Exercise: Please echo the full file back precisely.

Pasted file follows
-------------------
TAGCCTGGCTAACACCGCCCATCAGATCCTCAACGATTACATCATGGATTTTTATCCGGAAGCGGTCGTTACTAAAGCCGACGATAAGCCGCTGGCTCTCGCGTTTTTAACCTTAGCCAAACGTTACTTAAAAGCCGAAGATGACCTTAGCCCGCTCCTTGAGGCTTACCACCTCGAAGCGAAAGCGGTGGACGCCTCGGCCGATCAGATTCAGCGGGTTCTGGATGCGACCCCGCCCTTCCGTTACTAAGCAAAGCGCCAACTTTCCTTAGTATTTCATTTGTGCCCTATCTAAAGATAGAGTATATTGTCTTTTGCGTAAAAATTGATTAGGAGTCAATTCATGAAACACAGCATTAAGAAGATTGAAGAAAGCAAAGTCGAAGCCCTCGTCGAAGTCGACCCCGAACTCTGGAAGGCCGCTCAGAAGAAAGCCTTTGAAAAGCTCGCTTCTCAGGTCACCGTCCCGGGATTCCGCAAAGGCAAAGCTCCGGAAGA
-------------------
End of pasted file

TAGCCTGGCTAACACCGCCCATCAGATCCTCAACGATTACATCATGGATTTTTATCCGGAAGCGGTCGTTACTAAAGCCGACGATAAGCCGCTGGCTCTCGCGTTTTTAACCTTAGCCAAACGTTACTTAAAAGCCGAAGATGACCTTAGCCCGCTCCTTGAGGCTTACCACCTCGAAGCGAAAGCGGTGGACGCCTCGGCCGATCAGATTCAGCGGGTTCTGGATGCGACCCCGCCCTTCCGTTACTAAGCAAAGCGCCAACTTTCCTTAGTATTTCATTTGTGCCCTATCTAAAGATAGAGTATATTGTCTTTTGCGTAAAAATTGATTAGGAGTCAATTCATGAAACACAGCATTAAGAAGATTGAAGAAAGCAAAGTCGAAGCCCTCGTCGAAGTCGACCCCGAACTCTGGAAGGCCGCTCAGAAGAAAGCCTTTGAAAAGCTCGCTTCTCAGGTCACCGTCCCGGGATTCCGCAAAGGCAAAGCTCCGGAAGA